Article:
They had an excellent barleywine. Yes: a bit too dark for the style, not sweet enough when it comes to my preference. But preference isn’t the point here, to style is… somewhat, but tasty trumps all, for this is a business, and business is about what customers crave. There was a Dubbel, a Saison and a Scottish ale, all fine: but that’s all I remember.
The tasting room was nice and warm; the kind of place if it had just been Millie and I would have felt comfortable settling in and getting a better idea what Perry had to offer. But we couldn’t.
I feel it unfair to go beyond what I’ve already typed. The short three hour window was calling.
So off to the brewery I had already decided to check out if we went anywhere in Spokane: No Li, a brewery that had been called Northern Lights, but due to trademark issues became No Li.
About a week before winging our way west I checked on breweries in the area and immediately noticed one had the most to offer, and more interesting brews, than any on the short, unfortunately dated, list I had tracked down via Google. Considering that No Li is one of the longest lasting, most known, breweries that were part of the craft revolution in Spokane, its location is a surprise: a building which houses many small businesses.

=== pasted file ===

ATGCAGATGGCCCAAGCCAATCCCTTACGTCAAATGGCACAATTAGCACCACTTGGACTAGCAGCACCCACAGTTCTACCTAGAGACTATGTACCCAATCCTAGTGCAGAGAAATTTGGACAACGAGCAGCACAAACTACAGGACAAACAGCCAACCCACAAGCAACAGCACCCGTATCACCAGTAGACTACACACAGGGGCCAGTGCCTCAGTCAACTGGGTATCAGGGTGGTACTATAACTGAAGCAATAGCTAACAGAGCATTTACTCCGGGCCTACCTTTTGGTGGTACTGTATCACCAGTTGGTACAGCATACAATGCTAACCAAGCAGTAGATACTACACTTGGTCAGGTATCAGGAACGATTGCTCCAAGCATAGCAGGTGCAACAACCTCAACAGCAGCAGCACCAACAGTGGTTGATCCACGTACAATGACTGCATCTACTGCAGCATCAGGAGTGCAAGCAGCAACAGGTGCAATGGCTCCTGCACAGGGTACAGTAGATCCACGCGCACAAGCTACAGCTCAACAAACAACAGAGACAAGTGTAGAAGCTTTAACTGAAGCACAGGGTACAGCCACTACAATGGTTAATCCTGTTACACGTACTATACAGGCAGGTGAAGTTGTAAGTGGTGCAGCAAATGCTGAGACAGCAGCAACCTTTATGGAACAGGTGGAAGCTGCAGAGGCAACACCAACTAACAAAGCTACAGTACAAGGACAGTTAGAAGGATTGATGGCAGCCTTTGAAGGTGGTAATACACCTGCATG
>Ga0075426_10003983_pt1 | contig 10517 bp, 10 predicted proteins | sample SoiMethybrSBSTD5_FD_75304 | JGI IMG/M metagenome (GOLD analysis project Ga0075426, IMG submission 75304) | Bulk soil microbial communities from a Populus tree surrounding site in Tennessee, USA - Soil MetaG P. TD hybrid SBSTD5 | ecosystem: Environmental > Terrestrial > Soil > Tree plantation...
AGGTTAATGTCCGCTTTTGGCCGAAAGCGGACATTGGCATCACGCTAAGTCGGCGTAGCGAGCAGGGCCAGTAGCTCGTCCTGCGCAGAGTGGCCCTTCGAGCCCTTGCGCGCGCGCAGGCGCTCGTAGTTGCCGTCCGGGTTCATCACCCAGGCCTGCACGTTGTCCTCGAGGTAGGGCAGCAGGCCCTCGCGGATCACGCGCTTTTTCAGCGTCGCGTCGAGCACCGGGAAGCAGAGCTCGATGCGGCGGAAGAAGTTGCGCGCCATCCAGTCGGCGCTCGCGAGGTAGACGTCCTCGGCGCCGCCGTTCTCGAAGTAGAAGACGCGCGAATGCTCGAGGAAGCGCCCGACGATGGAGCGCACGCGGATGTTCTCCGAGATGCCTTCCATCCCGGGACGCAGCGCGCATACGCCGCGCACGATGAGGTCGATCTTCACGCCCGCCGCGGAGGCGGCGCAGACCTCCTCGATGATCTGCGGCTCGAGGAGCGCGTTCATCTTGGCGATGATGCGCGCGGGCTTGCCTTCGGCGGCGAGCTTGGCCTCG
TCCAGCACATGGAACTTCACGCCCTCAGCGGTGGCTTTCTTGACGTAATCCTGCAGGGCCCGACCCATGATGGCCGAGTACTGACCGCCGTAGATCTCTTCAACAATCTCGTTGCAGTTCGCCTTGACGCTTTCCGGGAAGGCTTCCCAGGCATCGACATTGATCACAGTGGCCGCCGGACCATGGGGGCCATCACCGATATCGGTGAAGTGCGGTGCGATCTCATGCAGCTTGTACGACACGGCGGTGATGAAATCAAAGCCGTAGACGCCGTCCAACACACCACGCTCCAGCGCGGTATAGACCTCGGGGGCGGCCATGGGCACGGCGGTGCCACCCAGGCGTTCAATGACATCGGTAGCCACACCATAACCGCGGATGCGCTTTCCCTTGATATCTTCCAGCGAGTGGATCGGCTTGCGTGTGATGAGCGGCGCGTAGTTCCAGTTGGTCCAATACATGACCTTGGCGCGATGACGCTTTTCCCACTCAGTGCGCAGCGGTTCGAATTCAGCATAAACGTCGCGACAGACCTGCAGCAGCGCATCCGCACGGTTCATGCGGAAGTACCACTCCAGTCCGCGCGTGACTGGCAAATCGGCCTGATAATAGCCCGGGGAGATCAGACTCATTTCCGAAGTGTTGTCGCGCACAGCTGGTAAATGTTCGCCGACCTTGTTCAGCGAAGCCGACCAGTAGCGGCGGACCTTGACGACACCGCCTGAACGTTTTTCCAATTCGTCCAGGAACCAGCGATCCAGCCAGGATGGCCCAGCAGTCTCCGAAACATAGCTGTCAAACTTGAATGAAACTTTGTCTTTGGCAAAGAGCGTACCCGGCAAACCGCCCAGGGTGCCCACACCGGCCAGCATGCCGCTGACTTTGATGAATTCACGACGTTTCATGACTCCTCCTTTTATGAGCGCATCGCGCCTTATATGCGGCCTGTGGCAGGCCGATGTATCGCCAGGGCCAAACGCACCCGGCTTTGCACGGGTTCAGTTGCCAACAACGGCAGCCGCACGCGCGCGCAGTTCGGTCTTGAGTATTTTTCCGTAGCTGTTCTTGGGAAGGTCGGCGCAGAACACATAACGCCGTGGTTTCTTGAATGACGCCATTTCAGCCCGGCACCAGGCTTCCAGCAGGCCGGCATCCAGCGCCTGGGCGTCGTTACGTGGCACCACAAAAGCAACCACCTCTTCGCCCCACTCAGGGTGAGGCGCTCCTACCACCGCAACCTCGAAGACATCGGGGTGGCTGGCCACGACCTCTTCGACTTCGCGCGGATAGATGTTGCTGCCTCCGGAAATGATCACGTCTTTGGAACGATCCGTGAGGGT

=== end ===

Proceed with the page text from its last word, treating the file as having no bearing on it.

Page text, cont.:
No Li has several rooms weaved into the rear of the old building, all guarded by a huge metal predator. Apparently we didn’t look tasty enough, probably due to Carman’s sauerkraut and pig’s knuckles-based genes, so… as you can see… we entered and sat unmolested.
Did they have a sample tray? Absolutely! But I saw one brew I absolutely had to try: a Russian Imperial called Wrecking Ball Imperial Stout. When they say “full bodied,” they mean it. Could they pack anymore dark, delicious, grains in this liquid Nirvana?
On our sample tray: Jet Star Imperial IPA, Amar-Oh-Oh!, Sleeve Tan Saison, Rise and Grind and Oyster Stout. All brews were mild versions of both what was declared to be special about them, and their base styles: the Oyster slightly salty, Omar; a barely red beer (at best) with the slightest hint of lacto. This was fantastic for our partners in crime whose pieholes might have been stressed by anything too extreme, but somewhat disappointing for us brew warriors: those who perpetually seek excessive battering of the taste buds.
Considering No Li’s long term success, congrats are in order. The very modest approach is probably best when pleasing so many palates, yet offering so many variations on brews usually sought by more experienced craft beer lovers like Millie and I. For us the other, off tray, sample we tried: whiskey barrel brew, was moderate whiskey barrel at best, but firm for Ted and Kathy.
But we had to travel on to another beer dimension. A dimension of dark, light and hoppy. To a wondrous land of alternate brewkis…. the signpost up ahead reads “The Iron Goat.”